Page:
If you were a young professional with a job that can theoretically be done anywhere, would you choose Ottawa as your anywhere?
It’s a question that’s been on the mind of Ottawa thought leader Andrew Penny. In light of current remote work trends, particularly among knowledge workers, the city needs to create a downtown that serves as the heart of human experience, says the founder and president of market analysis and strategy firm Kingsford Consulting during an interview with OBJ.
“Everyone has always said, ‘Ottawa, a great place to raise a family,’ but the corollary has been it’s a lousy place to live if you’re 25 years old,” said Penny, who’s also a mentor to MBA students at the University of Ottawa’s Telfer School of Management and a former chair of the Ottawa Board of Trade’s economic development committee.
The Mission’s growing health clinic ramps up amidst city’s homelessness crisis
Building on a years-long relationship with The Ottawa Mission, Dymon gifted the clinic $300,000 back in 2018 to help fund a much needed expansion.
Entrepreneur and army vet Michael Nelson wins Forty Under 40 award
Nelson said that he was honoured, and surprised, to have not just been nominated for a Forty Under 40 Award, but selected.
Historically, the best way for Ottawa to achieve success has been to attract big business, he argues.
“If you have a large company here, it will create employment here and people will buy hot dogs,” said Penny, who uses the popular street food as a proxy for the service industry.
“The difference now is that people will live wherever they want to live and then work for whomever they want to work,” said Penny of the need for more urban oomph. “I think what we have to do is, we have to think of Ottawa as a ‘people first’ city. We have to give people a reason to want to live here. We have to think strategically.
“The question is: what do we need in the city to sustain growth, to make it vibrant, to make it interesting, to attract the next generation? I think all of our zoning, our planning and everything else needs to be centred around creating a great place for people to live (who and where they work for is secondary).”
Ottawa’s downtown needs more density and activity to attract the under-30 crowd, Penny believes.
“What people of that age group thrive on is frenetic excitement, collision and engagement. If they’re spread out in suburban bedrooms across Canada’s largest geographical city, they’ll never meet, so we need to create density for that to happen.
“In places like downtown Paris or downtown New York, there’s stuff happening all the time and the reason stuff happens is because people live there.”
Downtown office buildings are not going to return to full-time occupancy, says Penny. “It just annoys me that we’re trying to twist the government’s arm to force people to go back to work five days a week so some guy can sell hot dogs.
“The sad truth is, that ship has sailed. I mean, they’re not coming back. Those office workers are not coming back. We need to rethink and it’s not going to be an overnight thing.”
Penny supports the idea of converting empty office buildings into “vertical villages” that can serve as multipurpose spaces for business, shopping, dining, health services and living. He thinks the addition of smaller, less expensive studio apartments would also help to make living downtown more affordable for the under-30 crowd.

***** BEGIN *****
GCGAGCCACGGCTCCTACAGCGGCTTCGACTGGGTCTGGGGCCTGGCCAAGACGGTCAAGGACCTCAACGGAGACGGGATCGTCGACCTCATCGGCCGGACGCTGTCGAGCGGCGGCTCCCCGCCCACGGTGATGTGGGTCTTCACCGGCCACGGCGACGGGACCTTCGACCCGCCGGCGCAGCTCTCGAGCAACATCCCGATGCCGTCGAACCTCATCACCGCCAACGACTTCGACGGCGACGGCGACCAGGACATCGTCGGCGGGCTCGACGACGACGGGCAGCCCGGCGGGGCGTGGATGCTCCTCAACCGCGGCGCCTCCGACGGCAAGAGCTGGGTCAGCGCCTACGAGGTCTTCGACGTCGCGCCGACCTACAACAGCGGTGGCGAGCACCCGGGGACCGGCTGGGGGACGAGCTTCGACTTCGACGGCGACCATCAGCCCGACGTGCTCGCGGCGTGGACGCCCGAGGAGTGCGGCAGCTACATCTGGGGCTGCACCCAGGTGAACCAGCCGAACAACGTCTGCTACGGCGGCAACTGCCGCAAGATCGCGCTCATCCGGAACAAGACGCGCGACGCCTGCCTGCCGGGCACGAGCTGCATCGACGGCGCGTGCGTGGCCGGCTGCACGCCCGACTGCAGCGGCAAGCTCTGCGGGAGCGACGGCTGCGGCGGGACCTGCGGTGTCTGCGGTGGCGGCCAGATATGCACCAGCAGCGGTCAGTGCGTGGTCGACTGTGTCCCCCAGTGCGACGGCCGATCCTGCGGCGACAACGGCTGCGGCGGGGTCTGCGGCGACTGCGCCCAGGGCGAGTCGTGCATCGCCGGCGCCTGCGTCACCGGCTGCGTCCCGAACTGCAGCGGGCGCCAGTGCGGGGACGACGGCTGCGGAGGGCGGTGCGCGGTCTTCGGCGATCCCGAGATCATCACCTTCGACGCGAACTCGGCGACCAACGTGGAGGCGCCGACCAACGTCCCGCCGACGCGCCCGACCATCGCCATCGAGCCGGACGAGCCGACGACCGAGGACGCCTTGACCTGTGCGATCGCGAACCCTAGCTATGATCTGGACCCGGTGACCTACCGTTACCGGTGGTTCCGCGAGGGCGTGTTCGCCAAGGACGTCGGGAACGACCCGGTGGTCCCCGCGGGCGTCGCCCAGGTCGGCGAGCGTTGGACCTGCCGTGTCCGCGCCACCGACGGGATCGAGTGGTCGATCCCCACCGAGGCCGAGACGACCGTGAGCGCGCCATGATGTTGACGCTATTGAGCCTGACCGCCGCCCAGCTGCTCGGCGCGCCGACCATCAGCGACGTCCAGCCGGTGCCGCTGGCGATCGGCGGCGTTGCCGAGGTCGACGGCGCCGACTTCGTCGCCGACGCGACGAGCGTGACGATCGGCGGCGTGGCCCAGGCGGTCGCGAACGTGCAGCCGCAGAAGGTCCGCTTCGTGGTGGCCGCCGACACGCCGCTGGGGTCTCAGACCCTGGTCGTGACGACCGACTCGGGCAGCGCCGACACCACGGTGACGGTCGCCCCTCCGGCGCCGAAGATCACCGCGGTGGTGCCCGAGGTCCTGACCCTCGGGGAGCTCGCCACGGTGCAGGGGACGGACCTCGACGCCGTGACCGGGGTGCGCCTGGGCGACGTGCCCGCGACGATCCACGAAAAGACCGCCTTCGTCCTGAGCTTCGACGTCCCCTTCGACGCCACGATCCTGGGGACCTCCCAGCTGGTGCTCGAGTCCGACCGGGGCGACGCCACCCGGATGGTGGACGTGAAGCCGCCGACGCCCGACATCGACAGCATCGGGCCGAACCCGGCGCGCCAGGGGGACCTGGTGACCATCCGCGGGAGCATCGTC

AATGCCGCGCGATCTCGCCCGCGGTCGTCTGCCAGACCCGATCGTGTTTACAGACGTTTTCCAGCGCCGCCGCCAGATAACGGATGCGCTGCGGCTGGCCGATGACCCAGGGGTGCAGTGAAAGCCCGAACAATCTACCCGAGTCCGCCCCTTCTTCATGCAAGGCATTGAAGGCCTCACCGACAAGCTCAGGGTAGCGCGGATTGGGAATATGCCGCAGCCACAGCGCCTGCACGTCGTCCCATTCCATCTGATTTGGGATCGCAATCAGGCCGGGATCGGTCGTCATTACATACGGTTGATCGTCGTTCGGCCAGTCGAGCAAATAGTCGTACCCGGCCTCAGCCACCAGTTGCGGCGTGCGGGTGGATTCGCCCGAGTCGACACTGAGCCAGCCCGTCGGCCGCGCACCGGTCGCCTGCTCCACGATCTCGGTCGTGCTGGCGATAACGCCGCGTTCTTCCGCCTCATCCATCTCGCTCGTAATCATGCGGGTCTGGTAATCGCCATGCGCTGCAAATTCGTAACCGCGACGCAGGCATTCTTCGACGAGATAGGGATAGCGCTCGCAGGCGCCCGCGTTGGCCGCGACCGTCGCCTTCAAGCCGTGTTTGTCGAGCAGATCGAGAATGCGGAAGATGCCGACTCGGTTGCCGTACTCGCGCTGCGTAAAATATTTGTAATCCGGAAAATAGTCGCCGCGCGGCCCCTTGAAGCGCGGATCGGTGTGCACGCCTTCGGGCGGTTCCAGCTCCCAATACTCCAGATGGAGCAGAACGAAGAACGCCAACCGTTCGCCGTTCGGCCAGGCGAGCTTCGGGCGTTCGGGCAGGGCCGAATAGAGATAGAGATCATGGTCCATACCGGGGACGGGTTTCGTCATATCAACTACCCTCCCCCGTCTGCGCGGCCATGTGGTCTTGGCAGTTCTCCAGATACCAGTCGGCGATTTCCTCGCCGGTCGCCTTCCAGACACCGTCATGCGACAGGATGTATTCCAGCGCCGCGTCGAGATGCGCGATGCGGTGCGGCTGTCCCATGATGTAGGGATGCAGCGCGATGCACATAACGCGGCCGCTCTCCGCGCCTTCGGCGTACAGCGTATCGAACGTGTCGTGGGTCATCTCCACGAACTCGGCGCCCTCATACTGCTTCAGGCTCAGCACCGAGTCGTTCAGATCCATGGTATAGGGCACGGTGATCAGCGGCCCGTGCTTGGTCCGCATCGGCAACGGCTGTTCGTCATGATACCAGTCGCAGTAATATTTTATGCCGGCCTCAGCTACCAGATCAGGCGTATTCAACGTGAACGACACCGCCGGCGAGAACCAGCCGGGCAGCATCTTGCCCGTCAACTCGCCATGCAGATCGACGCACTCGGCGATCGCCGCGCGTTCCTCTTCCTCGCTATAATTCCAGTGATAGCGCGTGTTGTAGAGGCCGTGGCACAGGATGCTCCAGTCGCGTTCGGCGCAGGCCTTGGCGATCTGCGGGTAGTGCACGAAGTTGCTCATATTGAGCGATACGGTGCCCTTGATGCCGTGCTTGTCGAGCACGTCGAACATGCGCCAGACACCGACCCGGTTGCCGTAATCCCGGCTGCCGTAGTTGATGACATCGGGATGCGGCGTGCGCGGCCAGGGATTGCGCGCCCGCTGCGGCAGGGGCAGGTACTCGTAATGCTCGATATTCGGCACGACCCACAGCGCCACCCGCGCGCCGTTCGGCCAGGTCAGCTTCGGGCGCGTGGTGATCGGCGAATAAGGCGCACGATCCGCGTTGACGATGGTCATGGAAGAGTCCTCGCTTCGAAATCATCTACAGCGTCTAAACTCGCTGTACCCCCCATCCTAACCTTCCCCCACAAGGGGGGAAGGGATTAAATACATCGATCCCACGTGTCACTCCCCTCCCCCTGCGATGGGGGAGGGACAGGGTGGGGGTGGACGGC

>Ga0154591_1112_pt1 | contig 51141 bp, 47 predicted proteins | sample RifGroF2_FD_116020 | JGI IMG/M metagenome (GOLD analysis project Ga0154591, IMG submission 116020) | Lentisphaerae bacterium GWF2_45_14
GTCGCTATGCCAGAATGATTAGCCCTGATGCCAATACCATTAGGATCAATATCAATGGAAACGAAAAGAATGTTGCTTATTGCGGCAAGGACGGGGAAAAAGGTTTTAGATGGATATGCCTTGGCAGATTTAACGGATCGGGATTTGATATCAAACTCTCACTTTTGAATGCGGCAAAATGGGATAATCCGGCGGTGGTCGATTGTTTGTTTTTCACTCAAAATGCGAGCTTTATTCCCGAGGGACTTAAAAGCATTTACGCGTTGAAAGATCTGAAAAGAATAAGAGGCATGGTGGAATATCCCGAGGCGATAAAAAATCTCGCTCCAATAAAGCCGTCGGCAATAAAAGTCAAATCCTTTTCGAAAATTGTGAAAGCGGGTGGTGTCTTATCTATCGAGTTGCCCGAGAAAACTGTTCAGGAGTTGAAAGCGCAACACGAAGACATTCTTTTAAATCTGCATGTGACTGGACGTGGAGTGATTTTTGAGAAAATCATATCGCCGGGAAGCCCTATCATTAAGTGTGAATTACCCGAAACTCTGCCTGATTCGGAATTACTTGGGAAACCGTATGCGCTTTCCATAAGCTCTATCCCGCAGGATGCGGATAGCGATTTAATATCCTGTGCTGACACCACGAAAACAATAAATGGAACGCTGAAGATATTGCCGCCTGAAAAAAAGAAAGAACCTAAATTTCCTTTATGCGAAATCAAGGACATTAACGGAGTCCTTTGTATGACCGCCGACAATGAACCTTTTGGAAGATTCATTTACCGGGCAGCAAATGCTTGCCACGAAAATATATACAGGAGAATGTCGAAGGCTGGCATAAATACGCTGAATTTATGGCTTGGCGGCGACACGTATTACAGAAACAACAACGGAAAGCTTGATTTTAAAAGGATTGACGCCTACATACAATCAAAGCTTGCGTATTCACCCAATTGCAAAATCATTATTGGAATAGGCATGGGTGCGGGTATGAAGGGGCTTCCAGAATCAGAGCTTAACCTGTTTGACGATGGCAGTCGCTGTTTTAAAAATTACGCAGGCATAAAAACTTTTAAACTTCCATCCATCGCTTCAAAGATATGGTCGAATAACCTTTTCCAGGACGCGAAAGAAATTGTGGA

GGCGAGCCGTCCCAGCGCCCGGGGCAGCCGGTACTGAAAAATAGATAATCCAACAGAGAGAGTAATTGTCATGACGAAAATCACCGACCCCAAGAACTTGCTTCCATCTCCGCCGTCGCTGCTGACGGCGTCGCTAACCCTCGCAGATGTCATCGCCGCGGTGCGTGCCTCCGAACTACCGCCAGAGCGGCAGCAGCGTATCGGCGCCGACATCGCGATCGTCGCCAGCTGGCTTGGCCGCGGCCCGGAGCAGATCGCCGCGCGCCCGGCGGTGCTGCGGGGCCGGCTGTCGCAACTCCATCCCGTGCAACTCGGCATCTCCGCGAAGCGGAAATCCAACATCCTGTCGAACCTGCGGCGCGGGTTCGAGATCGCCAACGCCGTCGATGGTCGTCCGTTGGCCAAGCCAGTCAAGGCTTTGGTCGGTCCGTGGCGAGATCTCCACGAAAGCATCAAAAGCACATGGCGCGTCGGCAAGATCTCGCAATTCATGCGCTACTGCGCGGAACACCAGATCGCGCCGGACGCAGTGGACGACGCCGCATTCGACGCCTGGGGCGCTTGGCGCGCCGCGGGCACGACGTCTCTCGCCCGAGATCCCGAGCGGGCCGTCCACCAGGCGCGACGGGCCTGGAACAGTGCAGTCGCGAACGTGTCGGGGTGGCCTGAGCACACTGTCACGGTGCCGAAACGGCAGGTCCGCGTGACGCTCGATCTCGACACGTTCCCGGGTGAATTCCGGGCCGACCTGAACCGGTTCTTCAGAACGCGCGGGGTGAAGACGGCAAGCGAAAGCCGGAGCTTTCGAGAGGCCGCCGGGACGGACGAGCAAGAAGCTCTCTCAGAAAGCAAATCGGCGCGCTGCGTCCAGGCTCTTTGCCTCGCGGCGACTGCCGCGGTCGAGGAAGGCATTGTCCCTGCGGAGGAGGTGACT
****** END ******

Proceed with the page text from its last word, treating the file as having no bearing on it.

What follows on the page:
The Ottawa-Gatineau region remains a great place for outdoor adventure, Penny acknowledges.
“If you want to spend all your time gaming in a basement, you can do it anywhere, but if you’d like to go whitewater rafting, kayaking, biking, running, climbing, skiing, swimming, we’ve got all of the outdoor stuff right here.”
As well, Ottawa’s small-town feel in a big-city setting offers a sense of community and inclusiveness, he adds. “The six degree of separation (social network theory) is more like two or three here.
“I think we’ve got a lot going for us, but what we lack is the edginess, the sizzle.”
Attracting young talent to Ottawa has been an issue for years, says Penny, who moved here from Montreal in 1990. He was employed by Telesat at the time. He and his wife raised their four kids in suburban Kanata. They were drawn to the then-walkable community of Beaverbrook, designed by the late Bill Teron.
Creating neighbourhoods that promote walking, cycling and sustainable transport is one strategy to achieving urban sustainability and resilience, Penny believes.
Where the city drops the ball, he says, is in its preference for the status quo.
“Nobody really wants to disturb anything,” he said, focusing on the Rideau Canal as an example. “We’ve got these beautiful vistas so that when foreign dignitaries visit they’ve got this lovely drive down the parkway to see the canal. It’s impressive. It’s (insert deep, authoritative voice here) the nation’s capital.
“Well, that’s great, if you’re a visitor or a tourist or a diplomat but, if you happen to live here, it’s like living in a friggin’ museum.”
The city’s waterway areas should be more fun and accessible to residents, says Penny, who believes the National Capital Commission is moving in the right direction by introducing seasonal riverfront bistros.
Penny was one of several business leaders to help rescue The Rainbow Bistro from permanent closure in 2021 when the live music venue, located in the ByWard Market, nearly went down for the count during the pandemic.
“We need stuff like the Rainbow. It’s not the NAC (National Arts Centre) but, sometimes, we need some grit in our lives. We need that in-your-face kind of blues music the same way we need strip bars, for men and women, and tattoo parlours. We need that because they’re part of life and, if you sanitize the city, it really becomes boring.”